It is not the first time the Remain campaign has warned about the cost of mortgages rising in the event of a Leave vote.
Last month, Mr Osborne said a vote to leave the EU would cause an “immediate economic shock” that could hold back growth in house prices.
By Tom Bateman, BBC political correspondent
The early days of this campaign saw an air war waged between the two sides over the economy, in which the Remain team were more recently declaring victory.
They repeatedly pointed to the majority of economists backing their case and used the rapid-fire line that – on the economy – Leave have “lost the argument”.
The claims on mortgage rates rising after Brexit are not new.
Yet the £920 figure – extrapolated from a Treasury document released earlier in the campaign – is a fresh grenade lobbed towards their opponents.
But it appears to have done little to stop Vote Leave returning to fight hard over this crucial campaign ground.
The campaign’s claims on Eurozone bailouts and trade deals outside the EU may have been ridiculed by their rivals but they tell us one thing; the shelling over the economy is back on.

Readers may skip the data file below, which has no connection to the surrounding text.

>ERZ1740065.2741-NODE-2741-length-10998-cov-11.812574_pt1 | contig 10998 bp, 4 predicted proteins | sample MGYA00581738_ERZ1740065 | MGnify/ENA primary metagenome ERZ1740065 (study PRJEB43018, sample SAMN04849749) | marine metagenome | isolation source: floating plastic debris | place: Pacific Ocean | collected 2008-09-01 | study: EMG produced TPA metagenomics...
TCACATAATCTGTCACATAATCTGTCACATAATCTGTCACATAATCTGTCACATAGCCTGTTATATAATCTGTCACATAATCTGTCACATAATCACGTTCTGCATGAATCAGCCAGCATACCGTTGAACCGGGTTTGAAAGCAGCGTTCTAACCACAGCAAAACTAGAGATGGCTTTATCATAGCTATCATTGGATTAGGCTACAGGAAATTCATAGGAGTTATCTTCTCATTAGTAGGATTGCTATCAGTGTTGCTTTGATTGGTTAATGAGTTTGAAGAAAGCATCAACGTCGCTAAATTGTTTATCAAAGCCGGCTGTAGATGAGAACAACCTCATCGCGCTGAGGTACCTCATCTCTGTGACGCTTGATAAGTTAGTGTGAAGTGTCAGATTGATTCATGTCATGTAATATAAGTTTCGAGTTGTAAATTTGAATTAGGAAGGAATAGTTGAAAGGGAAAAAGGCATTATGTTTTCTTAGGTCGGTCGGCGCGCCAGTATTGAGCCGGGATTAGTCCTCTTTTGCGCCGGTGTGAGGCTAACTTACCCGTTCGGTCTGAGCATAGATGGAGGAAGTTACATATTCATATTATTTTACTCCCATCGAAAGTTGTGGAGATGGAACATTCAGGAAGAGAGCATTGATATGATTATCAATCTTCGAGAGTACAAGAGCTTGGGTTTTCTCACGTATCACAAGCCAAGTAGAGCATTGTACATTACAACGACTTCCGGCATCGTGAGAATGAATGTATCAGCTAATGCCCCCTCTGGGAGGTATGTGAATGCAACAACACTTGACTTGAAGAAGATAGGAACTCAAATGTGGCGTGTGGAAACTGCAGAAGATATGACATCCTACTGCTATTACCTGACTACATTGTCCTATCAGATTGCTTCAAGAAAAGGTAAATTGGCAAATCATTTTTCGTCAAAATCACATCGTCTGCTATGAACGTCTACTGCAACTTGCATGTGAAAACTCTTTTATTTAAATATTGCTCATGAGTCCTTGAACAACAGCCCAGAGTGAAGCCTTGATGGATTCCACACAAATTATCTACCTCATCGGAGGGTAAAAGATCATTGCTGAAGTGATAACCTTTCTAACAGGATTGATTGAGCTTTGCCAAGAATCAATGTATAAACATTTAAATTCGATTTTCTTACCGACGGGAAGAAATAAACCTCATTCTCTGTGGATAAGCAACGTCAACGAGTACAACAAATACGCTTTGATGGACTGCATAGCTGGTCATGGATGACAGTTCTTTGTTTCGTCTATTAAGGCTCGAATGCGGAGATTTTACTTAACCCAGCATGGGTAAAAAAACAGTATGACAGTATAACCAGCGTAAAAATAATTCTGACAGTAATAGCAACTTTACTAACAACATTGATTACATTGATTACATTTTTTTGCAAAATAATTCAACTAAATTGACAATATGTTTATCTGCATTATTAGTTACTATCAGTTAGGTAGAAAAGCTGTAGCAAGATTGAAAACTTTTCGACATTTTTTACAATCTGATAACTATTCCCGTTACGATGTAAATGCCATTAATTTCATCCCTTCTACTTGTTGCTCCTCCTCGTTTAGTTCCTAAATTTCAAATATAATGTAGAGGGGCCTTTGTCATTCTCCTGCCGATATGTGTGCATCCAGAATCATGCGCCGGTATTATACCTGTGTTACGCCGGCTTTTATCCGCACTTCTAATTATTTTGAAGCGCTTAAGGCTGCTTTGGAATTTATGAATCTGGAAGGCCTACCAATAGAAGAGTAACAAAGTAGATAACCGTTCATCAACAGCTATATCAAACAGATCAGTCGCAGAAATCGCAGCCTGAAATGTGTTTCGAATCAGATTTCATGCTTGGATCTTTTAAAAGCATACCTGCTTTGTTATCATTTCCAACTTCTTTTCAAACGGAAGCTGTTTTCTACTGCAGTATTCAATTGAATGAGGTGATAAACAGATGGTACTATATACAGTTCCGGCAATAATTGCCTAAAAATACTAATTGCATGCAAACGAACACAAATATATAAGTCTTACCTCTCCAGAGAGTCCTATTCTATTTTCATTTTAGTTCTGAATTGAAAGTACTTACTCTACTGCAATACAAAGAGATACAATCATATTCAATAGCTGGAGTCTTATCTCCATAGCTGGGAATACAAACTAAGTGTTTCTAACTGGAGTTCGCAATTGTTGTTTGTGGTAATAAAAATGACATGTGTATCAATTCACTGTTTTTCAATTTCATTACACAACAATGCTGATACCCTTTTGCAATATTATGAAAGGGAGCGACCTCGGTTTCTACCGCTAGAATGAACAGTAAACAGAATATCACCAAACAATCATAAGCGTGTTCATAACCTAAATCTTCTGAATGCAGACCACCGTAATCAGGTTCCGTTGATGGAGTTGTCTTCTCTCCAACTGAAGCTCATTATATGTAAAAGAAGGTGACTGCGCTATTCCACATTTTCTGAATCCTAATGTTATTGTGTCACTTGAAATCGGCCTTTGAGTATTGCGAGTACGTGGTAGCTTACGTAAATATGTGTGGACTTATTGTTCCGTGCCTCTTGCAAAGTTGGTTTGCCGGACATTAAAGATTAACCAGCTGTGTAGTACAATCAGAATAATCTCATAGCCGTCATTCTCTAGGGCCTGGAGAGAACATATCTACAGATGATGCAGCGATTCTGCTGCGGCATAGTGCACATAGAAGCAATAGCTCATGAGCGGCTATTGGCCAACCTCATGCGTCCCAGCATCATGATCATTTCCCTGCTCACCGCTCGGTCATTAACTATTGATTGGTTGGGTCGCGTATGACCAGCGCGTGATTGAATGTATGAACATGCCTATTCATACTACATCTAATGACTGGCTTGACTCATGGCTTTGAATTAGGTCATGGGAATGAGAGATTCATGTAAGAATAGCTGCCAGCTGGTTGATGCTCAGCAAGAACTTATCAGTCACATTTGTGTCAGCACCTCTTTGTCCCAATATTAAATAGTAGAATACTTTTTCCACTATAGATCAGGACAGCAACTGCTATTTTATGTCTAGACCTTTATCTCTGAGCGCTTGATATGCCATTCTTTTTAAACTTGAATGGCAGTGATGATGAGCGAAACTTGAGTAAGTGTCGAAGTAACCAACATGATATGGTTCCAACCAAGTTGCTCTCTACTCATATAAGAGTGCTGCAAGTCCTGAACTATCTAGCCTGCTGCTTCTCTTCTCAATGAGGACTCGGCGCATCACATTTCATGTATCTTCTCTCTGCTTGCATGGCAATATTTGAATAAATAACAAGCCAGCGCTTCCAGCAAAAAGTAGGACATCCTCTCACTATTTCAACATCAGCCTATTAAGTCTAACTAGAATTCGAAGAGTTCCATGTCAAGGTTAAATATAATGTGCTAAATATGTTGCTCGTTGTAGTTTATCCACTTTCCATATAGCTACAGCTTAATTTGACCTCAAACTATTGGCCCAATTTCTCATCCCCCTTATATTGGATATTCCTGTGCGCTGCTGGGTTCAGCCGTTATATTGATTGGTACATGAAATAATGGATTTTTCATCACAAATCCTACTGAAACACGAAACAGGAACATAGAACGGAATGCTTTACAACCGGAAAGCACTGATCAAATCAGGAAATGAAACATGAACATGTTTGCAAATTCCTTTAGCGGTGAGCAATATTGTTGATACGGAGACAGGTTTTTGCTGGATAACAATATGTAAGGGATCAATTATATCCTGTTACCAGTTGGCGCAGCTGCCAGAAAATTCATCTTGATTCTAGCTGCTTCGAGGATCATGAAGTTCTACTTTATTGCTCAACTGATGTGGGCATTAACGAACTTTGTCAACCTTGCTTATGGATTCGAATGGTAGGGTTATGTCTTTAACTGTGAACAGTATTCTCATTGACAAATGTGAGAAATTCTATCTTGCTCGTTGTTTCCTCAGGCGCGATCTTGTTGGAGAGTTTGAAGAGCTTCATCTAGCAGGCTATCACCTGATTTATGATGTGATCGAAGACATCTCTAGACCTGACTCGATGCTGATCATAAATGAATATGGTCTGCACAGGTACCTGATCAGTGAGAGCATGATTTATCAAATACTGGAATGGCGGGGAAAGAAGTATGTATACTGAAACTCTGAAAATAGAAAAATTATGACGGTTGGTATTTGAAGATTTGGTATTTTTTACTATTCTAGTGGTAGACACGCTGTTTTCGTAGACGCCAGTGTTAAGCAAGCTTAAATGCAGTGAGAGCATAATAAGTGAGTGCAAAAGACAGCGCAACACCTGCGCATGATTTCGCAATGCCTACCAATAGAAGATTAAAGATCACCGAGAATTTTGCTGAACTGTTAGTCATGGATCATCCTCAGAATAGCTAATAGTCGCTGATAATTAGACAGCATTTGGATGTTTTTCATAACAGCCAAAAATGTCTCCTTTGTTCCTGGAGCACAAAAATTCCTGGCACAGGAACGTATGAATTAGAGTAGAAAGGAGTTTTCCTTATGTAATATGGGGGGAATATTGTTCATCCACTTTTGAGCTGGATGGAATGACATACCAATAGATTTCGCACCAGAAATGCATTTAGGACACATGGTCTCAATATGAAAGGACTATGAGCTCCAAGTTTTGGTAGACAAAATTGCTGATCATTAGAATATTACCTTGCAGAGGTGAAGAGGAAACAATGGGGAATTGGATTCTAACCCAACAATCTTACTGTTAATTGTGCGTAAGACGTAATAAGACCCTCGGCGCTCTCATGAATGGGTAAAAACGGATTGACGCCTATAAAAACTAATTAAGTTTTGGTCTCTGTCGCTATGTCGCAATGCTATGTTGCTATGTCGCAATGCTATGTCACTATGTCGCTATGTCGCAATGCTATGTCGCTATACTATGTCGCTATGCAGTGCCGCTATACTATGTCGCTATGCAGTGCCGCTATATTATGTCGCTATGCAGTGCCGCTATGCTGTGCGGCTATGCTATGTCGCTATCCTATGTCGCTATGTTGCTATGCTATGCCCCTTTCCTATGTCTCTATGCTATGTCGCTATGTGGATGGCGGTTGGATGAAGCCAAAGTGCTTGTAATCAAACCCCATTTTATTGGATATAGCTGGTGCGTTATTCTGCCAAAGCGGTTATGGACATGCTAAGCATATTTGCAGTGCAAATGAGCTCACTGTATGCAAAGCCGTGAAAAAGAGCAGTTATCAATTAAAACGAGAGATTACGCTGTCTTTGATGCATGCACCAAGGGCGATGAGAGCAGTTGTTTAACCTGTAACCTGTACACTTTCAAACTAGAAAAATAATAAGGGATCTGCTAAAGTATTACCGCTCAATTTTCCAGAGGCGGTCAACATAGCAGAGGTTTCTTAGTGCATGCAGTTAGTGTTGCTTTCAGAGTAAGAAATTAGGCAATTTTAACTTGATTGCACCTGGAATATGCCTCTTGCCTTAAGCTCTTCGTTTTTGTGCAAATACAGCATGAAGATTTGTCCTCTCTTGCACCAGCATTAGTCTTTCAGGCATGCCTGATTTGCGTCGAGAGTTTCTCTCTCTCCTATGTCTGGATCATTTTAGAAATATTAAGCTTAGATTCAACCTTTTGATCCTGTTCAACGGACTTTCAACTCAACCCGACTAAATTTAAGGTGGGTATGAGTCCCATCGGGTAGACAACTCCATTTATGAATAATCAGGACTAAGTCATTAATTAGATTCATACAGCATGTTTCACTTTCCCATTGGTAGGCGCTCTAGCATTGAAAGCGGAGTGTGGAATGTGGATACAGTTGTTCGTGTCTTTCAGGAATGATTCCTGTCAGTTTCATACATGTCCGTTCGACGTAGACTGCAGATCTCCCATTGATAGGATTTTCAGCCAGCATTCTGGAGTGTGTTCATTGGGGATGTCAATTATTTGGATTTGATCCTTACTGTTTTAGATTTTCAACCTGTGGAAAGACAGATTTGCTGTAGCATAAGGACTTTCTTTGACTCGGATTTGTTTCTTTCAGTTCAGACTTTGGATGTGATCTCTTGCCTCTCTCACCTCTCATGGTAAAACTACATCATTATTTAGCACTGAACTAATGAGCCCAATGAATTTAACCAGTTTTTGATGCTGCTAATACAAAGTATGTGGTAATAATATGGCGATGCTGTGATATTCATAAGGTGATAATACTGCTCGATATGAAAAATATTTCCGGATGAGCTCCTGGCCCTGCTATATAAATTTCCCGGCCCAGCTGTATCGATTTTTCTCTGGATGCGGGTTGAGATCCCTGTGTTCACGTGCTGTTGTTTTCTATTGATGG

Letter to Cameron
Meanwhile, in a letter to Mr Cameron and Mr Osborne, leading Vote Leave campaigners said remaining in the EU would tie Britain’s economy to a eurozone “crisis” which was a “danger to Britain”.
Justice minister Mr Gove, former London Mayor Mr Johnson, and Gisela Stuart, MP for Birmingham Edgbaston, warned the UK would not be protected from future potential bailouts of eurozone countries.
“The eurozone institutions remain broken and have been unable to cope with the euro’s crisis,” they wrote.
“Despite writing a promise of ‘no bail-outs’ into the EU Treaties, there have been massive bailouts.”
They added: “The public cannot trust EU or Government promises that we won’t be paying for Eurozone bailouts given the history and how we can be outvoted.”
Remain campaigners dismissed the letter as “reckless nonsense”.
A Remain spokesman said: “As any credible expert will tell you, this letter from Leave is reckless nonsense – they are now guilty of actively misleading the British people.
“We have clear guarantees we will not contribute to bail outs and protections against eurozone integration.”
The government has previously said a legally binding agreement is in place to protect UK taxpayers’ money from future rescue packages.
On Saturday, Mr Johnson said around 300,000 jobs would be created if Britain leaves the EU.
At a rally in London’s Olympic Park, Mr Johnson said: “After we liberate ourselves from the shackles of Brussels we will be able to create hundreds of thousands of new jobs right across the UK.”
However, Labour’s Chuka Umunna, campaigning for the UK to remain in the EU, said the job claim was “embarrassing”, adding: “If you want see more jobs in the UK, you should vote to remain in Europe.”
Former Labour leader Neil Kinnock also called for young people to register to vote in the EU referendum, as a low turnout could lead to Brexit “by default”.
His message at a London rally came as he and five fellow former Labour leaders tried to persuade the party’s supporters to vote to remain in Europe.